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Recognition and respect for cryptobiologists

Posted on Thursday, 23 June, 2011 | Comment icon 30 comments | News tip by: Karlis


Image credit: stockxpert

 
A shout out to the Bigfoot hunters and other researchers who dedicate their lives to finding cryptids.

Somewhat excluded from the realm of mainstream science, cryptozoology involves the search for new unidentified and extinct species of animals based on reports and stories from around the world. From the Loch Ness Monster to the Loveland Frog, the number of cases of strange encounters with unknown creatures are as numerous as they are bizarre.

"Everyone knows about fabled creatures like Nessie and Bigfoot, but cryptobiologists actually chase a far larger menagerie of exotic beasts which they collectively term "cryptids"."

  View: Full article

 Source: New Scientist


  Discuss: View comments (30)

   


 
Recent comments on this story
Comment icon #21 Posted by Swede on 27 June, 2011, 0:14
It may sound flippant, but it is a valid question. How does one distinguish between "serious" cryptozoologists and...not sure what to call them..."non-serious" ones? A valid point, especially considering that "cryptozoology" is a comparatively recent term that has no standing as an actual branch of the sciences. .
Comment icon #22 Posted by DieChecker on 27 June, 2011, 0:33
The issue with attempting to view cryptozoology as a worthy scientific endeavour is it really isn't. While yes, there are plenty of species left undiscovered in rainforests and oceans across the world, they are left so because they have no been seen by humans ever. They are the species that live in uninhabitable parts of the world, not the kind who walk around and shake people's trailers. And these undiscovered species aren't being sought after by cryptozoologists, when they do turn up it is to real zoologists and biologists. Cryptozoology is only interested in looking for implausible creature... [More]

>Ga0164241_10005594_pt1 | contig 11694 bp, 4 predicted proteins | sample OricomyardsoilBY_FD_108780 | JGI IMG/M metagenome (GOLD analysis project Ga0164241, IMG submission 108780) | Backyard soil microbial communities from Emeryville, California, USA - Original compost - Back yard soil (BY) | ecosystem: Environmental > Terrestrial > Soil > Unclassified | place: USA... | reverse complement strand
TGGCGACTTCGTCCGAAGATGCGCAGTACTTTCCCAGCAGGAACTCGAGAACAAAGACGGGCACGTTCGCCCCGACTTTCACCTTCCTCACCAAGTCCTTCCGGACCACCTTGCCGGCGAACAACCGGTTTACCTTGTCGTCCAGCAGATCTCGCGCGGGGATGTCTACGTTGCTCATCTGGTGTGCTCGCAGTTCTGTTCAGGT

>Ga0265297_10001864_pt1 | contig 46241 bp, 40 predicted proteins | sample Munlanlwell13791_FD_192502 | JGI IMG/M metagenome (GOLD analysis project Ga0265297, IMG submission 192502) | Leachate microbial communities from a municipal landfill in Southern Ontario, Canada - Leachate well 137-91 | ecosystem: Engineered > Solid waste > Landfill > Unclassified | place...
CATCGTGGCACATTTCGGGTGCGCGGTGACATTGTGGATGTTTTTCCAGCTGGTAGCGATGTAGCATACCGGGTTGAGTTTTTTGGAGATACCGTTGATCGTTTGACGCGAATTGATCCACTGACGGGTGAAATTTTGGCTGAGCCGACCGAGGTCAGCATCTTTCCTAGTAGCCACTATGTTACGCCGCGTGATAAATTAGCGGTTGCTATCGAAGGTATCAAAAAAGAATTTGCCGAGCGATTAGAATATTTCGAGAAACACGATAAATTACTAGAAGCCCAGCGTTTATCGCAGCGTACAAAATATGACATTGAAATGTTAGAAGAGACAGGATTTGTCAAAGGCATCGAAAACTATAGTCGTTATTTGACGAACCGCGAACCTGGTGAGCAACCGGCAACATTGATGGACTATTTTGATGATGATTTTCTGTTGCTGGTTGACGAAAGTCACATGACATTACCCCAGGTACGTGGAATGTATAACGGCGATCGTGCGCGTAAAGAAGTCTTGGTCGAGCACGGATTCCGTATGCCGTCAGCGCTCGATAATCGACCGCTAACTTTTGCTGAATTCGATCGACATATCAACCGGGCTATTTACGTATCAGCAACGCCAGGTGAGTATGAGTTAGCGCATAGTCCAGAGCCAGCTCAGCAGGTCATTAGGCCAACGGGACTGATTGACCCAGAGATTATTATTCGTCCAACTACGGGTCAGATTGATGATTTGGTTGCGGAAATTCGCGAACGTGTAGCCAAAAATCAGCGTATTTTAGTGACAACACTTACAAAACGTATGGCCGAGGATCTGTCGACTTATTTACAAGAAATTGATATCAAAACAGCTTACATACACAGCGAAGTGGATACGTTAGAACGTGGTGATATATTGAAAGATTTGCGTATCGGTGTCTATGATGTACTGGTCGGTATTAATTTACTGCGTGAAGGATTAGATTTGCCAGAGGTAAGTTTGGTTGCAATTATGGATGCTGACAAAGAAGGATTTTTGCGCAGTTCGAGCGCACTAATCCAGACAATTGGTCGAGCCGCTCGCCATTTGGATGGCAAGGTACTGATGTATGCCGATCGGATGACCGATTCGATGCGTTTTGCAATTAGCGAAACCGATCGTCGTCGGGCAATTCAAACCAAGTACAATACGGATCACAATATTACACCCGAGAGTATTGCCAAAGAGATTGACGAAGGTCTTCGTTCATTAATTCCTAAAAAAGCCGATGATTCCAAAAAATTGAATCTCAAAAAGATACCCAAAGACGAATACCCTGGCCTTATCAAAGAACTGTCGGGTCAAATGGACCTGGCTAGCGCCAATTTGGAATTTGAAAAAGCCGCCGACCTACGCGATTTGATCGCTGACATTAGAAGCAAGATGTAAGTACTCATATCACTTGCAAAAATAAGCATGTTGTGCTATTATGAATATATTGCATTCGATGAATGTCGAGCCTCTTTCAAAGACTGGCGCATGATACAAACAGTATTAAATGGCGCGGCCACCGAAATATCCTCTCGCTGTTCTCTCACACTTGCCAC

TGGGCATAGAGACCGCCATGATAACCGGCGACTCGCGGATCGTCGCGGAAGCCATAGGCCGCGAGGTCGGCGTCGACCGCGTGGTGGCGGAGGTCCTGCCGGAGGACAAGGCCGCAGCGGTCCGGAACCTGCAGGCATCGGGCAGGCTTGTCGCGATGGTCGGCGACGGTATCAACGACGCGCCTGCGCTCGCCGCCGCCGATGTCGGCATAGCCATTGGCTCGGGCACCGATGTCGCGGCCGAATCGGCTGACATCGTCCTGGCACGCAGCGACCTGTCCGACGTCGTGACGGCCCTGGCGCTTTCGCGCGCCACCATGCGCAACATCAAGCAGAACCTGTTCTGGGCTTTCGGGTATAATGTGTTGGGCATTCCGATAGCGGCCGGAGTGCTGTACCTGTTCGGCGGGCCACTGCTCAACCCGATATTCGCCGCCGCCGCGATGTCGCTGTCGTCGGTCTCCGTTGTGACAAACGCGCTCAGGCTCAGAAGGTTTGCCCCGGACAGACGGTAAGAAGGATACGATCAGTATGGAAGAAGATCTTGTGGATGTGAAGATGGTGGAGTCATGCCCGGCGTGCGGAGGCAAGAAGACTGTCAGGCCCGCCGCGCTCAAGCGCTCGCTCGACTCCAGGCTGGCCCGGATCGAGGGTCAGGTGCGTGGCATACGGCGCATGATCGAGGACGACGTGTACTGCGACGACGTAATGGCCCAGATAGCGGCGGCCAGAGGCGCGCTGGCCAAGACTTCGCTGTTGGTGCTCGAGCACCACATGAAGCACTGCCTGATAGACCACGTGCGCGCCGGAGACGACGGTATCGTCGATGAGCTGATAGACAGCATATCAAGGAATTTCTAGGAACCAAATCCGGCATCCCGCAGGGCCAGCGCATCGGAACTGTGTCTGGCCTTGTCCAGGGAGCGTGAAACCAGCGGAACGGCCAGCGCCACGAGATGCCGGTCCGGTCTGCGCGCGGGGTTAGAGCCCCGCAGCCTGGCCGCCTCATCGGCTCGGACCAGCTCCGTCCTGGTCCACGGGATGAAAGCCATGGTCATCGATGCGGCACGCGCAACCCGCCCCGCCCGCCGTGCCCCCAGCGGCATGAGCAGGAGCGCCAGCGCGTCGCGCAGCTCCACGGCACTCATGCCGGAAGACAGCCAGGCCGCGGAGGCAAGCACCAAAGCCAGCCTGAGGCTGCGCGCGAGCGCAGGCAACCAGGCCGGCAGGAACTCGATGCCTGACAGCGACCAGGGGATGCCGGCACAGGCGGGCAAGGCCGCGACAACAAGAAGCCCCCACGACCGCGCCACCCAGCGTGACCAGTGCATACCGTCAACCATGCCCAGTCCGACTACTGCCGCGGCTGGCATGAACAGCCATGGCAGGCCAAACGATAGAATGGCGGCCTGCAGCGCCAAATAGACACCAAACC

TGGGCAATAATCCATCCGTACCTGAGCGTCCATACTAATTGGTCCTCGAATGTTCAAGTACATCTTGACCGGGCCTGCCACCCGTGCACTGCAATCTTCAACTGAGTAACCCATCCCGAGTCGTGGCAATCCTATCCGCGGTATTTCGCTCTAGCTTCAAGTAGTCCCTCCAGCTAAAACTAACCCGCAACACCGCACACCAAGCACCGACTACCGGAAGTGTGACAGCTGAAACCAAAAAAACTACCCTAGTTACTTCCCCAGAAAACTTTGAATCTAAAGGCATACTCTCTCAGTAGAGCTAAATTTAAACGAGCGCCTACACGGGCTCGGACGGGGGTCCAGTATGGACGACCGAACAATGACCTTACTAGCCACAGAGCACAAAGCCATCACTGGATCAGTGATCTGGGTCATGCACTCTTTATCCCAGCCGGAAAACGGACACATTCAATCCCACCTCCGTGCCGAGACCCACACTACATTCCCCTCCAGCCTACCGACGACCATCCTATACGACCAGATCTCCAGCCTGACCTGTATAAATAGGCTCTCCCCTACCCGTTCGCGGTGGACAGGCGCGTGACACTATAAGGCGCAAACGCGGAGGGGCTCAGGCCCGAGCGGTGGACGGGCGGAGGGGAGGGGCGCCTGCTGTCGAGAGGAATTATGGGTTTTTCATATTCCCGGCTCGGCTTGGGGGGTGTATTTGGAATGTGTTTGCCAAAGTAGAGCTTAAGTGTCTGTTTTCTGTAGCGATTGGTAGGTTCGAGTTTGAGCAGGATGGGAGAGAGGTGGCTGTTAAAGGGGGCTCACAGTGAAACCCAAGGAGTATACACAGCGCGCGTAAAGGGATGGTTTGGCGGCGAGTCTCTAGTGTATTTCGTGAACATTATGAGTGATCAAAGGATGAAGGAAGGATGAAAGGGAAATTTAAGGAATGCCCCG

Comment icon #23 Posted by modas on 27 June, 2011, 20:34
Why should they be praised or respected?Have you seen finding bigfoot? :lol: :w00t: What a joke. Shouldn't they have to prove their worth just like the rest of us? Not one of them has ever found a damn thing, including the animals mentioned in the OP. kangoro first seen by peple sayd to be stud up like people had two heads vhich lookedlike dears with no horns and they jumped like frogs and no body beleved those people and this explains not just how crazy people can tell about unknown animals but it explains that people can find cryptids.
Comment icon #24 Posted by evancj on 27 June, 2011, 22:39
kangoro first seen by peple sayd to be stud up like people had two heads vhich lookedlike dears with no horns and they jumped like frogs and no body beleved those people and this explains not just how crazy people can tell about unknown animals but it explains that people can find cryptids. Since the concept of cryptozoology did not exist when kangaroos were first described by Europeans it would have been impossible for a cryptozoologist to have made that discovery.
Comment icon #25 Posted by Doctor_Strangelove on 27 June, 2011, 22:51